Bludeprint for town's future
WHAT sort of Ipswich do you want to see in 2031?
WHAT sort of Ipswich do you want to see in 2031?
That's the challenge that is being thrown down to borough residents as the council prepares to debate the draft local development framework next month.
The borough is required legally to put forward a planning strategy, and this has to take account of the Government's demands that Ipswich becomes one of the major growth areas in the six counties of the East of England region.
The Government is demanding that in the next 22 years, the Ipswich area must find land for 20,000 new homes, at least 15,400 of which must be inside the borough boundary.
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With brown field sites - that is, previously developed land - rapidly running out, the focus will be on the northern fringe, where it's likely nearly 6,000 homes will have to be built.
Yet plonking down 15,400 homes in one area brings with it the need for an adequate infrastructure - health centre, primary school, a district shopping centre, access roads, and a frequent, fast local transport network which will encourage residents to leave their cars at home when they travel to the town centre for entertainment, shopping and work.
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While the northern fringe could accommodate more than a third of the new build which ministers are demanding, other sites in the town will have to be used, which unless properly planned will lead to even more congestion on Ipswich's historic road pattern leading to and inside the town centre.
The central zone, and especially the island site on the waterfront, will be earmarked for housing development, while part of the St Clement's Hospital site will also become a prime housing development location.
The borough has also set itself the target that 35per cent of all housing has to be affordable.
New housing goes hand-in-hand with the need to create more employment. Ipswich, along with the Suffolk Coastal and Babergh district areas around the borough, will be expected to attract 30,000 new jobs.
Boarded up shops in the town centre negate the feel-good factor the borough council is trying to project. Although Ipswich has been one of Britain's fastest growing urban centres since 2001, there is still more deprivation in the town than anywhere else in Suffolk.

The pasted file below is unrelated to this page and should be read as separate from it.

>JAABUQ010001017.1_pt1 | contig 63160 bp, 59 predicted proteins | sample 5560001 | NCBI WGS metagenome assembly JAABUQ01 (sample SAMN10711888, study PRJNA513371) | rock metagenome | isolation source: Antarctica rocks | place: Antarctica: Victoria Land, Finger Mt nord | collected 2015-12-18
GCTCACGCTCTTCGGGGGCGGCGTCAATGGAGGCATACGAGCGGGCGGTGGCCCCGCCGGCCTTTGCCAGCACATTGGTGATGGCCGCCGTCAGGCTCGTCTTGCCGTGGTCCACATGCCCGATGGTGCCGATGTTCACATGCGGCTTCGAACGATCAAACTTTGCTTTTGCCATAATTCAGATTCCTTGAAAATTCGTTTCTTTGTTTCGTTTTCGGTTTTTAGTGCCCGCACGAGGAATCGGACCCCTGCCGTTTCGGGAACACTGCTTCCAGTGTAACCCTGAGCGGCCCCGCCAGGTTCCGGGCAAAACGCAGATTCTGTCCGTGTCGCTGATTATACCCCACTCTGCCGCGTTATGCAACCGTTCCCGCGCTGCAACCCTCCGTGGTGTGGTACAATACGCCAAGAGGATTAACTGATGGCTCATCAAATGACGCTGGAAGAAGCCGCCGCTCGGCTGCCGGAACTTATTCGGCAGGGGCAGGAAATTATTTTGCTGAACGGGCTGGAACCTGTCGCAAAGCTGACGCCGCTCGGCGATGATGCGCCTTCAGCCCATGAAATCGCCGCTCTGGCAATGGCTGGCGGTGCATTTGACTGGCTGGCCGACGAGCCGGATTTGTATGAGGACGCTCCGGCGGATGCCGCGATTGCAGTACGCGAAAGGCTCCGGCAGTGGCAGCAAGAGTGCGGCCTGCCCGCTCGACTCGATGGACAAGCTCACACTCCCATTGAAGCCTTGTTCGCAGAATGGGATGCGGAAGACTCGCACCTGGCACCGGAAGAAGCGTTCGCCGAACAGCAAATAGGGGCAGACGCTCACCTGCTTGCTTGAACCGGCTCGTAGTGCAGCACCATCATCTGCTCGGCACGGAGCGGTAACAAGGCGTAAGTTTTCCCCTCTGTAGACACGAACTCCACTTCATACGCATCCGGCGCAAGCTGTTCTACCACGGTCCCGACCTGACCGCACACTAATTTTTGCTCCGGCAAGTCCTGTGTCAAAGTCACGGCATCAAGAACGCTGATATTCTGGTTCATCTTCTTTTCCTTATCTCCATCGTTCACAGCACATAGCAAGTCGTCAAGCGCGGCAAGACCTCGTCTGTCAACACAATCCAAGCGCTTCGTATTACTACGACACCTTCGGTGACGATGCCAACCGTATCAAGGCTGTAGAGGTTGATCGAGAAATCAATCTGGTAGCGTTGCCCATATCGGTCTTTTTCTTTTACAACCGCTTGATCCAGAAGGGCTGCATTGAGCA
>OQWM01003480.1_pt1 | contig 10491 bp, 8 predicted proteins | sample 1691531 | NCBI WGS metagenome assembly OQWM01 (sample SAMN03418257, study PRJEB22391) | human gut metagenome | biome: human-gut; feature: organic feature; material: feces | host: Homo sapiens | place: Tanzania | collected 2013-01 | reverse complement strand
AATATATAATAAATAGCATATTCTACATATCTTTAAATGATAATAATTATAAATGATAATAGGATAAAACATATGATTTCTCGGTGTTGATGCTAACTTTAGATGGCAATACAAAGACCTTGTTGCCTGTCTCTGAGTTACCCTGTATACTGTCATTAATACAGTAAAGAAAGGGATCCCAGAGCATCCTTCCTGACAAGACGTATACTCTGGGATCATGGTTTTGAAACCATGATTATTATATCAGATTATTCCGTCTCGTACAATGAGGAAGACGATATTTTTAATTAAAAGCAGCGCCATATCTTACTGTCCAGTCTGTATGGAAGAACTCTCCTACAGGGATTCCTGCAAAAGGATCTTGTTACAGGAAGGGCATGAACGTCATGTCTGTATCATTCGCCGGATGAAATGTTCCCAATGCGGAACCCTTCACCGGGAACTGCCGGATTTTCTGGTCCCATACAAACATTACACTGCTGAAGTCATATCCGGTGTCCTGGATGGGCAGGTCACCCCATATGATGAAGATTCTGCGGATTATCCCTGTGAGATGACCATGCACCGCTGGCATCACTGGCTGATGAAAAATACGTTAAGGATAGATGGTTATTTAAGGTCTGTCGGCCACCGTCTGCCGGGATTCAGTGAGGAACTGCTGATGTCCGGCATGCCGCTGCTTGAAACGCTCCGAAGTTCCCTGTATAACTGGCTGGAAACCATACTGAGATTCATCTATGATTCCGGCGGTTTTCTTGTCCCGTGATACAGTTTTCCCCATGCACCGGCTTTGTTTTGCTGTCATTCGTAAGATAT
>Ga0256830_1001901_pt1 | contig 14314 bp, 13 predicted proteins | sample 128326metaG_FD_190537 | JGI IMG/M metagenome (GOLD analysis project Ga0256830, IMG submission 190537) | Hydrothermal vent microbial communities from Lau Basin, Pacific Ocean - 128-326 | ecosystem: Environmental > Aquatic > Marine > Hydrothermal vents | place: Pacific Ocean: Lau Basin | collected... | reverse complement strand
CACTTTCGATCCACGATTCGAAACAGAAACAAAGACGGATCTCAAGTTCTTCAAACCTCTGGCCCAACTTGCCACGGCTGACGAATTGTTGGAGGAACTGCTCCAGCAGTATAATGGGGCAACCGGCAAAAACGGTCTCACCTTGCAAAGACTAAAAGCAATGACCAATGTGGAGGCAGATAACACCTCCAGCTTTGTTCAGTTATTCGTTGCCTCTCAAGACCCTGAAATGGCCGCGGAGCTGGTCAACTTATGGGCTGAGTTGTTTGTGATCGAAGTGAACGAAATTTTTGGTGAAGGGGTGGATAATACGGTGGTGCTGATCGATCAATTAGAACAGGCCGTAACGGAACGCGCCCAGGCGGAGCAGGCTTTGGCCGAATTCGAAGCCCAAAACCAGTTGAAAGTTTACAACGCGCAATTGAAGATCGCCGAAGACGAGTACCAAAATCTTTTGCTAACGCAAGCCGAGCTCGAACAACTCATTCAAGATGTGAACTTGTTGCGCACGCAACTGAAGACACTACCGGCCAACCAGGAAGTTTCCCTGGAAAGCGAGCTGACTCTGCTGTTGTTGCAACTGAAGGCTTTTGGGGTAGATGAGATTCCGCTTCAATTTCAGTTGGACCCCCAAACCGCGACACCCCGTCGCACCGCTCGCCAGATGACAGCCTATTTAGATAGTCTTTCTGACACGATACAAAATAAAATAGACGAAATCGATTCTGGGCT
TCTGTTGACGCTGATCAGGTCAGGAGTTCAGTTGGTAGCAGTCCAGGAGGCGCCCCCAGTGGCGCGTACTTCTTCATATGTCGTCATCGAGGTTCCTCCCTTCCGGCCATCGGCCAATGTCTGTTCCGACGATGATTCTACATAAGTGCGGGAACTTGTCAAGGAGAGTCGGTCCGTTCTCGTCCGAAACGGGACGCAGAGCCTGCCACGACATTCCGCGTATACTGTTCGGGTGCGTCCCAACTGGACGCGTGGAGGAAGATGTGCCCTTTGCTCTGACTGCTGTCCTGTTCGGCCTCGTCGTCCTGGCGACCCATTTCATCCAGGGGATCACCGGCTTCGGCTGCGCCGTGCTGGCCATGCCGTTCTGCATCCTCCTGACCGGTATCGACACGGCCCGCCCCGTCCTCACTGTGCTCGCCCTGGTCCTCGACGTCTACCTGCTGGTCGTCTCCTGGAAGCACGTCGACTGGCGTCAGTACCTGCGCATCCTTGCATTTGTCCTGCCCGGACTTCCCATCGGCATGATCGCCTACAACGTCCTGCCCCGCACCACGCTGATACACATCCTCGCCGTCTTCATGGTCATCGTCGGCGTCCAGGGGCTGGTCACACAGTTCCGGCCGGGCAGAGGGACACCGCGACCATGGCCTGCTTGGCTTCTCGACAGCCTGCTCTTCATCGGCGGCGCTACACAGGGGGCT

It is the 5th most deprived town in the region and is within the top 100 towns in the UK when it comes to levels of real hardship and inequality.
These are just some of the challenges which the development framework hopes to conquer. It's a complex document which, if endorsed by the borough council on September 7, will go out to public consultation.
But that is just another stage in the framework's progress to final approval and implementation.
The timetable envisages it being lodged with the Department of Communities and Local Government early in 2010. The Secretary of State - currently John Denham - will appoint an independent assessor to conduct a line by line examination-in-public and will consider arguments for and against the strategy.
A report will be prepared and whatever recommendations the planning inspector makes will be incorporated in the final document, which will then be regarded as the bible for development in Ipswich until 2031.
NO room for complacency - that's the message in the policy document on the need to develop and improve the central retail and shopping area in Ipswich.
The town, which has lost out in recent years to rivals Colchester and Bury St Edmunds when it comes to attracting the big retailers, needs at least an extra 35,000 square metre of additional floor space.
To reverse the decline of the central shopping area, which like other towns has been hit during the recession by the closure of major high street names such as Woolworths and Zavvi, the council wants to halt further out-of-town retailing because it which reduces the chance of substantial investment in the centre.
A FUTURE Ipswich would have trams, light railways or even monorails accessing the town centre, if the council gets its way.
This prospect has been put forward because without a sustainable transport policy, Ipswich will choke on the growing number of vehicles trying to access the town centre.
Continental Europe and cities in Britain such as Manchester, Nottingham, Croydon and Edinburgh have all boarded the light transport revolution, and the document says the council “aspires to an enhanced public transport scheme such as guided bus, urban light rail, trams or monorail.”
The county is in the last stages of receiving Government approval for a �25million scheme to improve town centre access for public transport, cyclists, and pedestrians. And although park-and-ride schemes operated by Suffolk county council have been successful in removing traffic, there is no such facility from the south-east side of the town
In recent years, a gyratory scheme for buses has been in operation around the town centre and future plans include turning Upper Brook Street into a pedestrian precinct.
If nearly 6,000 homes are to be built on the northern fringe, then a high quality public transport scheme will be needed to connect the site with the town centre using Westerfield Road and Henley Road. The proximity to Westerfield railway station, with direct links to Ipswich, Colchester, London, Woodbridge and Lowestoft, gives alternative opportunities for commuters.
THE document's aim is to ensure that by 2025, Ipswich will be a more vibrant, active and attractive modern county town. At the heart is sustainability, a place where people “aspire to live, work, learn, visit, and invest - all with a reduced carbon footprint.”
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